In what could prove to be a major breakthrough in treating breast cancer, Canadian scientists have found new breast cancer genes that has made it necessary to reclassify the disease into different categories.
Researchers at the BC Cancer Agency and University of British Columbia have reclassified the disease into 10 completely new categories based on the genetic fingerprint of a tumour.
AdvertisementMany of these genes could offer much-needed insight into breast cancer biology, allowing doctors to predict whether a tumour will respond to a particular treatment.
Whether the tumour is likely to spread to other parts of the body or if it is likely to return following treatment.
The study is the largest global study of breast cancer tissue ever performed and the culmination of decades of research into the disease.
In the future, this information could be used by doctors to better tailor treatment to the individual patient.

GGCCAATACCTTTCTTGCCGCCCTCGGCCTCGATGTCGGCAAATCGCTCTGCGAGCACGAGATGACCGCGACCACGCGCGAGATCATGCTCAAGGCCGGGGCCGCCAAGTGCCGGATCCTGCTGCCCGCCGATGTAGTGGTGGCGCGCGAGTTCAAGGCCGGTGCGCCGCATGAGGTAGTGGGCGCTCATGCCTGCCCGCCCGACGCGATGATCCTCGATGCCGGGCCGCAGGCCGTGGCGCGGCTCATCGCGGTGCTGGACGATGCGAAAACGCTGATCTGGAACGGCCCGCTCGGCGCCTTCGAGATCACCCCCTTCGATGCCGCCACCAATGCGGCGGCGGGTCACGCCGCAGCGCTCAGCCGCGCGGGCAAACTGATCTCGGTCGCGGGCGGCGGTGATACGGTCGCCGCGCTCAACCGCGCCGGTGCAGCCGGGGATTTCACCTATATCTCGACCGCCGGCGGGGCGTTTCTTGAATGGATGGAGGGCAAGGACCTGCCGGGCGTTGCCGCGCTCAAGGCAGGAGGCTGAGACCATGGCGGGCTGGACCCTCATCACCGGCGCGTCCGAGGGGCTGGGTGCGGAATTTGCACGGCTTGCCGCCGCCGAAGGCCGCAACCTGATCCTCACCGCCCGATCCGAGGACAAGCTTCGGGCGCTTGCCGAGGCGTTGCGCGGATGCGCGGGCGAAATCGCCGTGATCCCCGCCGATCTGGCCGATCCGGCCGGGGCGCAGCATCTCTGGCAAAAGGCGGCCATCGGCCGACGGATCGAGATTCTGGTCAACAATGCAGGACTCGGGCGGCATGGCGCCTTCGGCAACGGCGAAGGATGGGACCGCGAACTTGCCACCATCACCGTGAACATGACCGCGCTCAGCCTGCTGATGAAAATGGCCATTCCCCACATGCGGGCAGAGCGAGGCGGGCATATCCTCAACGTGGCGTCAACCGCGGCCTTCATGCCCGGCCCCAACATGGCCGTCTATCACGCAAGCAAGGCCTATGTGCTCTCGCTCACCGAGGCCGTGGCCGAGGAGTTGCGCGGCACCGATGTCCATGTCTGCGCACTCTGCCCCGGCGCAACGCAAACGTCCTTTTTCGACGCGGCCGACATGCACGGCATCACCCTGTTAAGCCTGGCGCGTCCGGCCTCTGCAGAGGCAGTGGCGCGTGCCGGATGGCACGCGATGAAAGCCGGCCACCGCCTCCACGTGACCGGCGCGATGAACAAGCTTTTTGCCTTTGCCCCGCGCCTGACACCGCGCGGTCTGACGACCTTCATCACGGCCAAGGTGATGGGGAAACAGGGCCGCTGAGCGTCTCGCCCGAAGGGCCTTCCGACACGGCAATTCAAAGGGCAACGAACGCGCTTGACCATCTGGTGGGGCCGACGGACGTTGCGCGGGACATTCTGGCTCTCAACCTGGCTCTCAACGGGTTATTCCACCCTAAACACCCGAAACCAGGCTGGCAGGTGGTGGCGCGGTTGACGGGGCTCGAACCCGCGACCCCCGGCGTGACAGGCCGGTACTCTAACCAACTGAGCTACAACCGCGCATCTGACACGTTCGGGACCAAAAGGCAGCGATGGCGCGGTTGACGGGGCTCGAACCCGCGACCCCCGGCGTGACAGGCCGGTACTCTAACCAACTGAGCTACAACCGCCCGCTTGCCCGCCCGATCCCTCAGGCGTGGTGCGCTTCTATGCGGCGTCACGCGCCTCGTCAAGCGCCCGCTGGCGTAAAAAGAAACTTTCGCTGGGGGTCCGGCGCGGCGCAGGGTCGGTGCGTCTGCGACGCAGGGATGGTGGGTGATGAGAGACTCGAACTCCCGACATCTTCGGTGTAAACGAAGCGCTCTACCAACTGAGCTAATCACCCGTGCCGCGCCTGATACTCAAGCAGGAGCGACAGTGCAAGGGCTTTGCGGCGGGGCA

The team at the BC Cancer Agency, in collaboration with Cancer Research UK's Cambridge Research Institute and Manitoba Institute of Cell Biology at University of Manitoba, analyzed the DNA and RNA of 2,000 tumour samples taken from women diagnosed with breast cancer between five and 10 years ago.
The sheer number of tumours mapped allowed researchers to spot new patterns in the data.
The new discovery identified genes that were previously unknown to be linked to breast cancer and made it clear that breast cancer is an umbrella term for what really is a number of unique diseases.
Till now, breast cancer had been classified into four subgroups.
"This won't affect women diagnosed today. But in the future, patients will receive treatment targeted to the genetic fingerprint of their tumour," the Daily Express quoted Professor Carlos Caldas, senior group leader at the charity's Cambridge Research Institute, as saying.
"We've moved from knowing what a breast tumour looks like to pinpointing its molecular anatomy. Eventually we'll know which drugs it will respond to.
"The next stage is to discover how tumours in each subgroup behave - for example, do they grow or spread quickly?" Prof Caldas added.
The study has been recently published in the international journal Nature.